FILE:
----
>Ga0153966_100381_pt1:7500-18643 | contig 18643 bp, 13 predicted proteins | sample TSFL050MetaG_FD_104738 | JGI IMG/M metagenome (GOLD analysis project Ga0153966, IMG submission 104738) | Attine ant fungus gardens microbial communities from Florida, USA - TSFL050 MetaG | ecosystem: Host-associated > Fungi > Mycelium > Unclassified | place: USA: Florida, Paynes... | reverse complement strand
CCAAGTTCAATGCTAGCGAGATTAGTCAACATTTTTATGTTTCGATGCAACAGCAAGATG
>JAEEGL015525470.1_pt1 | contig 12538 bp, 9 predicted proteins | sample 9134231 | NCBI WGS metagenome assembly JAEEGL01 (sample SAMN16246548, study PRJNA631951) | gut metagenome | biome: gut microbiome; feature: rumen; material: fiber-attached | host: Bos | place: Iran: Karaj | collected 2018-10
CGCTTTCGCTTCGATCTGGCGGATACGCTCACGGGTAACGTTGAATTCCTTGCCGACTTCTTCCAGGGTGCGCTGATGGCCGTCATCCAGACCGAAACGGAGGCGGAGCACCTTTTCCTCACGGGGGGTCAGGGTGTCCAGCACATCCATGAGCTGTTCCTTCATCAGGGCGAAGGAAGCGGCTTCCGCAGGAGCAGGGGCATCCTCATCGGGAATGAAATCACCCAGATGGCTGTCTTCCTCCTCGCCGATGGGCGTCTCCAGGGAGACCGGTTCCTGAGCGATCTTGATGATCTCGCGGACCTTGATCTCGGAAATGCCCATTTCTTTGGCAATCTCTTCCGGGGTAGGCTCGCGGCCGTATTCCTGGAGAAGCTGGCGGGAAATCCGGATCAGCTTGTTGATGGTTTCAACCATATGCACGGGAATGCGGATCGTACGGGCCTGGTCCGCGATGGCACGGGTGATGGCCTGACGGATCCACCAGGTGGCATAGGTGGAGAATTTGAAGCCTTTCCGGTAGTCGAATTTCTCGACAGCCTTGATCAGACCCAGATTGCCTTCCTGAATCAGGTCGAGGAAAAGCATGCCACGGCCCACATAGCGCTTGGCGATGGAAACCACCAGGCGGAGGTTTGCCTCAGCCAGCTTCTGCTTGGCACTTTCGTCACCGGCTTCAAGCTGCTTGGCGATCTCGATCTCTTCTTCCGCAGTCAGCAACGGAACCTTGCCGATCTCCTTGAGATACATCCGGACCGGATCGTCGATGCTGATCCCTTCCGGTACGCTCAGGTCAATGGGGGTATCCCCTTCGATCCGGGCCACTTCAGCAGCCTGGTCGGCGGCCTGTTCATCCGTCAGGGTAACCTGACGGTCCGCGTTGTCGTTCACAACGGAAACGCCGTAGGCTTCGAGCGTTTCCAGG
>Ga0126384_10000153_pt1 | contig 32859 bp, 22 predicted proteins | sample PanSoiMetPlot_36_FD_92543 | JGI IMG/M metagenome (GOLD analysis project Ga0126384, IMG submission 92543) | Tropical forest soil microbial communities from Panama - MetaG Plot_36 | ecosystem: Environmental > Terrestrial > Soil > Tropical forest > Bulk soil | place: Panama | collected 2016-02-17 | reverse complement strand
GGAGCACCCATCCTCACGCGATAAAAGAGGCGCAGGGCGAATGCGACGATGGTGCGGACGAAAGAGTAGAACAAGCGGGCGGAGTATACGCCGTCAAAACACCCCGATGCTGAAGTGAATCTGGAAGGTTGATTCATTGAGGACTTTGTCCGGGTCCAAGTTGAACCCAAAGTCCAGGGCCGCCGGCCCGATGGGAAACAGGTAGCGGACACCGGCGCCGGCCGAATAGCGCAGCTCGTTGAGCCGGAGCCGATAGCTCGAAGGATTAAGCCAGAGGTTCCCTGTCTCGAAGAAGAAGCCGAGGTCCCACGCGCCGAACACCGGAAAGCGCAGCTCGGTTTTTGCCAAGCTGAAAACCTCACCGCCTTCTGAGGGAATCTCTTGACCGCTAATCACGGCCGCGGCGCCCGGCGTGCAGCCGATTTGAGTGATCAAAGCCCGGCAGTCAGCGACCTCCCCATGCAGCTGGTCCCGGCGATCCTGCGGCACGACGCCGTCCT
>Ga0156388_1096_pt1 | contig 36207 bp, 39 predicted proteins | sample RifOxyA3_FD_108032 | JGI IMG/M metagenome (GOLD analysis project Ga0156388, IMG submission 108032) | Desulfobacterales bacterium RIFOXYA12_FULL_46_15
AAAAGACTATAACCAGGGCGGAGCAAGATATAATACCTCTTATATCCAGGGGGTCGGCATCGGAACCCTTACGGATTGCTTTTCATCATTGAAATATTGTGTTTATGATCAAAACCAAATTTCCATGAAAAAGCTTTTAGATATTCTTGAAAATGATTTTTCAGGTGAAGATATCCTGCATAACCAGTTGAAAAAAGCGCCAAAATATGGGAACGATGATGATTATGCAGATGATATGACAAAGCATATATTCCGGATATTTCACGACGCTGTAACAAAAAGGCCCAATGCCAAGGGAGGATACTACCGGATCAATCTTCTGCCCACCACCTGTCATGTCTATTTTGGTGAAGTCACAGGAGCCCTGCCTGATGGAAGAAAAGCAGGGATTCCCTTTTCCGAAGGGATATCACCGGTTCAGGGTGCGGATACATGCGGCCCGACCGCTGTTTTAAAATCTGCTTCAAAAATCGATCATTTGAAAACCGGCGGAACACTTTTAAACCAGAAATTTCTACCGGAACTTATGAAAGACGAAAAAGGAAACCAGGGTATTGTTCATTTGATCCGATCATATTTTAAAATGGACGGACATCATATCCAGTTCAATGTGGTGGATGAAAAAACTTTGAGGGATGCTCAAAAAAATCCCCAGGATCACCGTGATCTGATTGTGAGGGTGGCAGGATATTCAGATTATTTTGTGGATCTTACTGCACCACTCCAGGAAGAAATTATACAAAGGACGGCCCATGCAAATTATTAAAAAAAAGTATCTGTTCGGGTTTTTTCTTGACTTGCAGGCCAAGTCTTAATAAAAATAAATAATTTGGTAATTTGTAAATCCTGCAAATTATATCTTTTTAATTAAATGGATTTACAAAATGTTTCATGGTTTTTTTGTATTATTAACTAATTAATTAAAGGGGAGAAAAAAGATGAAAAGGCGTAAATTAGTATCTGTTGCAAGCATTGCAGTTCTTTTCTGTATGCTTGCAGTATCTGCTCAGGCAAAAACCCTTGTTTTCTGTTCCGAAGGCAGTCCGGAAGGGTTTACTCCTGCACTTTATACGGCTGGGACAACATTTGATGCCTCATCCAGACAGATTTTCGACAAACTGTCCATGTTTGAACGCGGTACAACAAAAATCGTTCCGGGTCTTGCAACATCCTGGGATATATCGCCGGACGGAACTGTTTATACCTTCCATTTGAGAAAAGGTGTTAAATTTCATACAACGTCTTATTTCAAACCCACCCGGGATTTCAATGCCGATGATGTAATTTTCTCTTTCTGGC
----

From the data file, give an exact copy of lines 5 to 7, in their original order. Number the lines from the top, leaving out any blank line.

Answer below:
>Ga0126384_10000153_pt1 | contig 32859 bp, 22 predicted proteins | sample PanSoiMetPlot_36_FD_92543 | JGI IMG/M metagenome (GOLD analysis project Ga0126384, IMG submission 92543) | Tropical forest soil microbial communities from Panama - MetaG Plot_36 | ecosystem: Environmental > Terrestrial > Soil > Tropical forest > Bulk soil | place: Panama | collected 2016-02-17 | reverse complement strand
GGAGCACCCATCCTCACGCGATAAAAGAGGCGCAGGGCGAATGCGACGATGGTGCGGACGAAAGAGTAGAACAAGCGGGCGGAGTATACGCCGTCAAAACACCCCGATGCTGAAGTGAATCTGGAAGGTTGATTCATTGAGGACTTTGTCCGGGTCCAAGTTGAACCCAAAGTCCAGGGCCGCCGGCCCGATGGGAAACAGGTAGCGGACACCGGCGCCGGCCGAATAGCGCAGCTCGTTGAGCCGGAGCCGATAGCTCGAAGGATTAAGCCAGAGGTTCCCTGTCTCGAAGAAGAAGCCGAGGTCCCACGCGCCGAACACCGGAAAGCGCAGCTCGGTTTTTGCCAAGCTGAAAACCTCACCGCCTTCTGAGGGAATCTCTTGACCGCTAATCACGGCCGCGGCGCCCGGCGTGCAGCCGATTTGAGTGATCAAAGCCCGGCAGTCAGCGACCTCCCCATGCAGCTGGTCCCGGCGATCCTGCGGCACGACGCCGTCCT
>Ga0156388_1096_pt1 | contig 36207 bp, 39 predicted proteins | sample RifOxyA3_FD_108032 | JGI IMG/M metagenome (GOLD analysis project Ga0156388, IMG submission 108032) | Desulfobacterales bacterium RIFOXYA12_FULL_46_15